Who do you think knows more about #Climatechange science. NASA or these guys? | #CP #carbonprice


Who do you think knows more about science. NASA or these guys?

Climate change isn’t rocket science. Oh wait, it is.

Once upon a time a majority of Australians believed climate change posed a serious threat to our way of life.

Not anymore. Only 41 per cent of us thought that last year, a Lowy Institute poll found. A 27 per cent drop since 2006.

Times have changed. But the climate hasn’t stopped changing. And we’re close to reaching the point where dangerous climate change is as unavoidable as being labelled a “warmist” if you vocally express a belief in man-made climate change.

The former executive secretary of the UN’s effort to mitigate climate change said earlier this week that keeping global temperature increases to 2 degrees – what’s considered the safe climate threshold – is probably out of the world’s reach.

Leading climate scientists agree. No one’s optimistic that the biggest polluters will start to turn around their emissions rates before the decade ends, as they would need to avoid dangerous climate change.

Australia’s climate debate has gone beyond politicised in the years since Nopenhagen. It’s gone mental. The popular consensus that climate change is a pressing problem for Australia has shrunk dramatically.

The fundamental logic that greenhouse gases like carbon dioxide trap heat, that there are greater quantities of greenhouse gases in the atmosphere than at any point in all of human history, and that this is slowly warming the planet – is dismissed by sceptics with big megaphones.

And while the Earth’s climate is affected by a variety of factors including solar output, it’s human activities that are highly likely to be causing climate change, according to NASA. What would THEY know about science?!

If you don’t trust them, trust the Berkeley Earth Surface Temperature Study. An independent study funded in part by climate sceptics, the project was meant to test whether the current authorities on temperature increases were wrong or not. It found a rate of warming similar to NASA’s figures.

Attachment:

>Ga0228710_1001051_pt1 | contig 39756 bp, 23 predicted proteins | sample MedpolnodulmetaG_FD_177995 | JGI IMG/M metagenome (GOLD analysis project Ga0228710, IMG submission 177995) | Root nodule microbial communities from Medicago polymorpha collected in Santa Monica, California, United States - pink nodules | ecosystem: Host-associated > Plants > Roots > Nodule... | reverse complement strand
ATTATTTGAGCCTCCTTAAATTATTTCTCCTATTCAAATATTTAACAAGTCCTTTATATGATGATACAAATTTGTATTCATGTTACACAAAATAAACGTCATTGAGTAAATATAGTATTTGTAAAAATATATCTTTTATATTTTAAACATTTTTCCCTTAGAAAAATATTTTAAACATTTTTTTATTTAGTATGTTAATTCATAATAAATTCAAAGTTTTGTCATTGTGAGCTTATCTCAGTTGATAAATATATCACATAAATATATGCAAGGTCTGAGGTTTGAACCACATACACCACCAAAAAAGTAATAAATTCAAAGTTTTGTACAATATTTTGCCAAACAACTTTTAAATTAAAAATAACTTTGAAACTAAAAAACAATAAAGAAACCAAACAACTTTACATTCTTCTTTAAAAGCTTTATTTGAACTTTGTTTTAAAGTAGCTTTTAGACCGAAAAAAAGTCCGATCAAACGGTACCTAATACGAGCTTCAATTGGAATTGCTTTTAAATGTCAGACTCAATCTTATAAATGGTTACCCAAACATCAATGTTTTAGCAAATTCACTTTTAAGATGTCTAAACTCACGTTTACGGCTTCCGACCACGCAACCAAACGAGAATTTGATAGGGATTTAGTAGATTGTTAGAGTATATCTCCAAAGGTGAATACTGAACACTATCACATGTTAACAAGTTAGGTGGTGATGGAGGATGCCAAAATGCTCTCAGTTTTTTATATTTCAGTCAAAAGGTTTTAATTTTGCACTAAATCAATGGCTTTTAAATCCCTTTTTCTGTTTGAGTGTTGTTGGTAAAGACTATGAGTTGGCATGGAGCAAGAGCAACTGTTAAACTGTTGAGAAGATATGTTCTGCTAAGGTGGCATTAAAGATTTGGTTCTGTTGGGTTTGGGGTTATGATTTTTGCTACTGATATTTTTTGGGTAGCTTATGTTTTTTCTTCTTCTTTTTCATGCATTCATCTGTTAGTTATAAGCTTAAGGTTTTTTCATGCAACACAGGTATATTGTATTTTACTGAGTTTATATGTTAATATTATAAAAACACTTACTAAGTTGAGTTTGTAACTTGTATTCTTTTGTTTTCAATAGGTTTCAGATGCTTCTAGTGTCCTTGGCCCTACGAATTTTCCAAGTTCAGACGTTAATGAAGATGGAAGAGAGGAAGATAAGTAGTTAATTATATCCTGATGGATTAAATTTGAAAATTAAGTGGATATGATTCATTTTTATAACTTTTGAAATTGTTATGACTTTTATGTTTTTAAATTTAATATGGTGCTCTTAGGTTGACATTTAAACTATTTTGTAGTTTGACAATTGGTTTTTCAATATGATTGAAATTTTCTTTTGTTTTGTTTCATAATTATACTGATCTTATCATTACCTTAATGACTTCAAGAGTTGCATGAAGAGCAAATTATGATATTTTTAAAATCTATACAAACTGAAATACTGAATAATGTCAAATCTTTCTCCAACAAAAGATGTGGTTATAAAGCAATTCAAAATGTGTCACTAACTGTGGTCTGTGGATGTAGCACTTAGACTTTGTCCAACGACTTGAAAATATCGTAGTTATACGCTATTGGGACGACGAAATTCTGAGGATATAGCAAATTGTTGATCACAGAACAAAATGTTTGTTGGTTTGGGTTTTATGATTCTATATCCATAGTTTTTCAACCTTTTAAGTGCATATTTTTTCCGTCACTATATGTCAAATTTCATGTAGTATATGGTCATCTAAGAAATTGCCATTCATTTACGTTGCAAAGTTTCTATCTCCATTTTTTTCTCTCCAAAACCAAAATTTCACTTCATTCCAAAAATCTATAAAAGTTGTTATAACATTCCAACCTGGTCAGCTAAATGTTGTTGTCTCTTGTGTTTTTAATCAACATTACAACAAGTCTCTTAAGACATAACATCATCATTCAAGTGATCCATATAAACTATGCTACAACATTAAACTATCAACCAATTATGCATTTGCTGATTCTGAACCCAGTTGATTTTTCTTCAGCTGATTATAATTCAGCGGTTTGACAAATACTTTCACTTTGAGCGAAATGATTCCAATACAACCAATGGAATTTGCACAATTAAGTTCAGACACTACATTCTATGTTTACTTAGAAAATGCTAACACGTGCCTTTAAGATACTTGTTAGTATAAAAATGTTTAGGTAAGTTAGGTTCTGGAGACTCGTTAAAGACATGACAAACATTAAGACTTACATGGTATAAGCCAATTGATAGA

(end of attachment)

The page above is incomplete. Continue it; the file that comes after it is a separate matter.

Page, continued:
All scientists are supposed to be sceptical. But when there’s compelling evidence like this, a theory is a fact. Like gravity.

Reason number 1 people stopped taking climate change seriously is because alarmist “predictions” like those depicted in The Day After Tomorrow didn’t eventuate. But reason number 2 is because not enough of us understand how science works.

If there really was a credible, scientific, sceptic case, then the scientific community would take the sceptics seriously. Their findings would be accepted after peer review.

Even if some scientists were perpetuating an “evil conspiracy” as those on the fringes suggest – credible climatologists would take such a case seriously.

The problem is that Australians are disengaged with science as whole. And the rot in our scientific understanding starts, and is getting worse, in high school. Only a little over 50 per cent of year 12 students took at least one science subject in 2010. The number of Year 12 students taking physics, chemistry and biology fell dramatically (31 per cent, 23 per cent and 32 per cent respectively) between 1992 and 2009.

You at least need a chance to get your Bunsen Burner licence to get what climate change is all about.

I mean, ask the operators of the Hindenburg if they’d wished they’d learnt in school that hydrogen blows up when lit on fire.

Oh wait. You can’t.…

About Darin Sullivan (1980 Articles)
Former President of the Fire Brigade Employees’ Union (2009-2018) and a professional firefighter with more than 30 years experience. I live and work on the NSW South Coast, Australia. I am a strong advocate for firefighters and emergency service workers with an interest in mental health issues and caring for those around me. I am a former Director on the NSW Fire Brigades Death and Disability Super Fund and work with charities including ‘The Movember Foundation’. As a leader and activist I have long been active in the campaign for action on climate change. I am a Station Commander in the fire and rescue service in NSW and have 30 years experience fighting fires, both rural and urban. I am passionate about highlighting the impact climate change is having on fire preparedness and fire behaviour in Australia, and the risks associated with inaction on climate change. I am also a spokesperson for the Australian Climate Media Centre.
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